For Brandon Rush, calling 2016 a “crazy year” would be a Pek-sized understatement. The Kansas City, Missouri product spent the first half of the year helping to defend the Golden State Warriors’ 2014-2015 title, resulting in a historic 73-9 regular season and an oh-so-close playoff run that came up one Kyrie Irving step-back three short of achieving the rare “Drake diss track” championship, otherwise known to my elderly father as “back-to-back.”
After falling to the Cleveland Cavaliers in game 7 of the NBA Finals, Rush, like many of his Warrior bench buddies, entered the 2016 free agent frenzy anxiously awaiting the inevitable “Durcision.” 48 hours after Durant fled to GSW, Brandon Rush signed a 1-year, $3.5 million contract to join the Wolves, the second free agent acquisition of the Thibs/Layden era. After saying “I Do” to the Wolves, Rush capped off his summer by tying the knot with his long-time girlfriend and mother of his two children. So to quickly recap: ring, historic regular season, agonizing Finals defeat, new team, another (and probably more important) ring. Got it, let’s move on.
In terms of true basketball-related value, the front office, as well as the fan base, hopes that Rush can step in and be the consistent “3-and-D” guy that every team so desperately covets. But at 31 years old, with a list of injuries that includes two torn ACL’s—his left one in 2012 and his right one during his time at Kansas—the question becomes: can the former Jayhawk standout stay healthy enough to carve out a role among a pack of hungry wings in Minneapolis? Or is Brandon Rush destined to be the next member in a long line of failed Wolves swingmen experiments? That’s a list that features Chase Budinger, Corey Brewer, Lazar Hayward, Michael Beasley, Ryan Gomes, Brandon Roy, Rodney Carney, Martell Webster...OK, fine, I’ll stop now because my eyes are bleeding.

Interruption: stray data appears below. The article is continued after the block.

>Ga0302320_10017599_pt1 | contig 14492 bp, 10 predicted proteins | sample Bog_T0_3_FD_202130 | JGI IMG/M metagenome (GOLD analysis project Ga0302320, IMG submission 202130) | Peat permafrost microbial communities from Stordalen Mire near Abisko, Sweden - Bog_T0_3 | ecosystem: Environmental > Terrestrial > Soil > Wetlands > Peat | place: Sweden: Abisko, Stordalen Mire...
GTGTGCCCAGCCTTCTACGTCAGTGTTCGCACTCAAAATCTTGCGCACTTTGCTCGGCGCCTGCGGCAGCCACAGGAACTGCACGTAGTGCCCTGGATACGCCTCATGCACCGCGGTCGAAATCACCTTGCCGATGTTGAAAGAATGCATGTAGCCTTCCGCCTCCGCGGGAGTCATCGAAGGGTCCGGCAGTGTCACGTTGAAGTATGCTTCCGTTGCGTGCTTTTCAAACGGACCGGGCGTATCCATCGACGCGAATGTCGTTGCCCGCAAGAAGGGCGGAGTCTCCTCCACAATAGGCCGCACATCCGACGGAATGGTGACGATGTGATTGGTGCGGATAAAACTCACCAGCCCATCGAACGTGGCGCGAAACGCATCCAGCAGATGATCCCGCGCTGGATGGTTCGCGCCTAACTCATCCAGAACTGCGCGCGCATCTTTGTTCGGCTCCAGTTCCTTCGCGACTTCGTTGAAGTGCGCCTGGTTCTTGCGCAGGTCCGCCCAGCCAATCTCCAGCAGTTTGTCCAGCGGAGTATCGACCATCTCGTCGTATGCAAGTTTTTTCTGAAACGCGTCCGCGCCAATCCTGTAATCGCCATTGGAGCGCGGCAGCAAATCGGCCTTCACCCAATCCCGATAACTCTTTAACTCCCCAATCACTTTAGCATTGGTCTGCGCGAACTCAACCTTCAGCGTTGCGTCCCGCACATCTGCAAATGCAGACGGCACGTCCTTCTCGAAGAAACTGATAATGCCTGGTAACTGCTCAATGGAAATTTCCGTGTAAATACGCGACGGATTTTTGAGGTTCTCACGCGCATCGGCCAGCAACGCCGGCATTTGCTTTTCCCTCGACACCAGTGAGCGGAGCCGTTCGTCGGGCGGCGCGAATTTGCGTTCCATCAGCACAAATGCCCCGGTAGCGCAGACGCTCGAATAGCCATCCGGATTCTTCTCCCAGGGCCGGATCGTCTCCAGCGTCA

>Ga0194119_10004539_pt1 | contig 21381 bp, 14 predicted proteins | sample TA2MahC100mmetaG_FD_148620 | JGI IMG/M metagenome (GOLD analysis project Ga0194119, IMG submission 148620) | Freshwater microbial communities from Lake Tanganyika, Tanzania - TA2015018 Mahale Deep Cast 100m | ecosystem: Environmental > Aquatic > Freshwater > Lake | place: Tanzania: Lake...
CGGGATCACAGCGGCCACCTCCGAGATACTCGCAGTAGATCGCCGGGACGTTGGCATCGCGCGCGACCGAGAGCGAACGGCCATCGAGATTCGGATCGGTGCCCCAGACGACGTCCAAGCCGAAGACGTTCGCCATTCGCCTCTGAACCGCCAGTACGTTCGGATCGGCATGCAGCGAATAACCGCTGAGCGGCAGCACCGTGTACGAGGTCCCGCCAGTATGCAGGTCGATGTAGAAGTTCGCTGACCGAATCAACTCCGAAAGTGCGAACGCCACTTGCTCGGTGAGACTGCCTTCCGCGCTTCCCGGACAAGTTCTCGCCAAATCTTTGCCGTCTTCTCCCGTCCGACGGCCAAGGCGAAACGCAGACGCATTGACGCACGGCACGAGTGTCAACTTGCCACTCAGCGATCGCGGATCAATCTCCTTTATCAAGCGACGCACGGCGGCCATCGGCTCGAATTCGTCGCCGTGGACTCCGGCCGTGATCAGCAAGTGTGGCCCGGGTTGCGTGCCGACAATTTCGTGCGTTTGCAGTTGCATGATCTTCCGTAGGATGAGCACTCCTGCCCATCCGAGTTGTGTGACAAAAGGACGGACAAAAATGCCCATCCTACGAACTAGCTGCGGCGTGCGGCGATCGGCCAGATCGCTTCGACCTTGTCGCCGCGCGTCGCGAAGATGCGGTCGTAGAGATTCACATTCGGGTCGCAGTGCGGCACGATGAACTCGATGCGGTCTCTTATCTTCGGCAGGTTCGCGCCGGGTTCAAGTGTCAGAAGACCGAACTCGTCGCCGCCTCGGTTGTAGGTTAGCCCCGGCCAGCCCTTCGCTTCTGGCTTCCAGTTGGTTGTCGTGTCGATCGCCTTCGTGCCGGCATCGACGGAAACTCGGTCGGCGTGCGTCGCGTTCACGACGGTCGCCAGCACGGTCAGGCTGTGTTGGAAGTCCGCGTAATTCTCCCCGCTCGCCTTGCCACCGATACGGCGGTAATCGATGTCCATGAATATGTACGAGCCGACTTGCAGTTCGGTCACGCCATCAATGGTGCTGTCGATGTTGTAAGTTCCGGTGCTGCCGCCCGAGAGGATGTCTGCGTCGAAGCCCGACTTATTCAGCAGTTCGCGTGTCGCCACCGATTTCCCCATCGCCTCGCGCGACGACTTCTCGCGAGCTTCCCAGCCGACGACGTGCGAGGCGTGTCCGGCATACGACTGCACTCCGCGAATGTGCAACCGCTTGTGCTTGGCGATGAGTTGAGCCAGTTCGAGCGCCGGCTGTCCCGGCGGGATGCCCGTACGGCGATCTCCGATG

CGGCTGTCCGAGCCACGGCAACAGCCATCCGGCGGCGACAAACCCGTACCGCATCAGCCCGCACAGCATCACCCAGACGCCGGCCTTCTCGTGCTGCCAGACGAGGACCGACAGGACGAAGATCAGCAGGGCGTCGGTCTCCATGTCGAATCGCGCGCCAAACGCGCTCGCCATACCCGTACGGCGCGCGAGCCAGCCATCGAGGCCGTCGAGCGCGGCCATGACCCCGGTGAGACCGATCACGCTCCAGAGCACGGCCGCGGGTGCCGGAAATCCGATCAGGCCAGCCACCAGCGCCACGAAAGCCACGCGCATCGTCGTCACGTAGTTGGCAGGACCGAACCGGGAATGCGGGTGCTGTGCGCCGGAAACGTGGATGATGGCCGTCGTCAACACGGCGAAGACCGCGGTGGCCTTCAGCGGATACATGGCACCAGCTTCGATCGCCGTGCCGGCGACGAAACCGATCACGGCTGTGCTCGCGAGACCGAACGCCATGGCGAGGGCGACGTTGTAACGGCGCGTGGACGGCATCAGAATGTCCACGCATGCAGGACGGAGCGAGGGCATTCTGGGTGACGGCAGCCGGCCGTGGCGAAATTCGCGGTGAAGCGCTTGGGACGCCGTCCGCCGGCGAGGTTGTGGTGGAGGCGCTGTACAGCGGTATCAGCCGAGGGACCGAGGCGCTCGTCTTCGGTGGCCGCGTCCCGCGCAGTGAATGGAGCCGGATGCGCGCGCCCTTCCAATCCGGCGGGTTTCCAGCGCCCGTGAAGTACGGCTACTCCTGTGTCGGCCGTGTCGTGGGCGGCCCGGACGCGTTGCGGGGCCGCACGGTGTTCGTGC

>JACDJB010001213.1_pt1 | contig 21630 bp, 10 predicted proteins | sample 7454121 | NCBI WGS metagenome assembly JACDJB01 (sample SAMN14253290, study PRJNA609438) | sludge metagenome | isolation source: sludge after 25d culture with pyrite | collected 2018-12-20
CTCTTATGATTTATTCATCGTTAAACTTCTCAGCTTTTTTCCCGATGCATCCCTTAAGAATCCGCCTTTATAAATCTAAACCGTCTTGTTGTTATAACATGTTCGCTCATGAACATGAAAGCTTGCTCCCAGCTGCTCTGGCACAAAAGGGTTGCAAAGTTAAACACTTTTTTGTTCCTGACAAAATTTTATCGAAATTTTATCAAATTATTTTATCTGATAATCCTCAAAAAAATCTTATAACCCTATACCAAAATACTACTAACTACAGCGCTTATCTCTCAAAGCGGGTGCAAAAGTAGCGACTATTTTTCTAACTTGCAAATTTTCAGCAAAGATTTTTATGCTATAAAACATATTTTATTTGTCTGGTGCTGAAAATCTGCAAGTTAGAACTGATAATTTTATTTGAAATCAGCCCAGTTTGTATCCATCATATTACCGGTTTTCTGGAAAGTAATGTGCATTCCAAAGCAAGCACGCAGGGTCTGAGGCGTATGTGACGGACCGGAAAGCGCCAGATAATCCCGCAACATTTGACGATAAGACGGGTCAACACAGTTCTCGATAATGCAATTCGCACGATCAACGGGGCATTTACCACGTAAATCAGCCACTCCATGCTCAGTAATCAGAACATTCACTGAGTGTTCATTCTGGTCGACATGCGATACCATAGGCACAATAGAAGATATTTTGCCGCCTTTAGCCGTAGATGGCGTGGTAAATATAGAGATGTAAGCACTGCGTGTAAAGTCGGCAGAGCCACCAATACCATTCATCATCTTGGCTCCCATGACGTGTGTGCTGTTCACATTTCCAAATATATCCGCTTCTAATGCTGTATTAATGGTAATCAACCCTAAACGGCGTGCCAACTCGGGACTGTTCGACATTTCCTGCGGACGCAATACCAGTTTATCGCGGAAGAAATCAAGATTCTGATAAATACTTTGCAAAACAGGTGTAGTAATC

Let’s examine the risk/reward of this signing.
Financially, there is essentially zero risk here with how this deal is structured. In a summer where guys like Solomon Hill, Maurice Harkless, and Aaron Afflalo got 4-years, $48 million, 4/$40 million, and 2/$25 million, a one-year flier for less than what Drew Gooden will make seems like a no-brainer.
Financial Risk: 1/10
While the Rush signing seems to be a steal on the balance sheet, a major reason the former lottery pick out of Lawrence was available for next to nothing is his injury history. Since tearing his left ACL in 2012, Rush has only played in 44 percent of the possible games, and has simply lacked the burst and athleticism that made him the first freshman to be named First Team All-Big 12 (a year before some “KD” guy accomplished the same thing). While Rush did show brief flashes of his former self last season during 72 games during the Warriors historic run, the inability to stay on the court this upcoming season would be a damaging blow to a team already thin in the shooting department.
Injury Risk: 6/10
Finally, the last major risk can also be looked at somewhat through a reward prism. The Wolves want Rush to stay healthy. They want him to continue to shoot 40 percent or better from downtown. They want him to spell Andrew Wiggins when guarding the opposing team’s best wing player. However, if he can do all of those things at a high level and earn the trust of the coaching staff, it leaves less and less playing time available at the SG and SF position.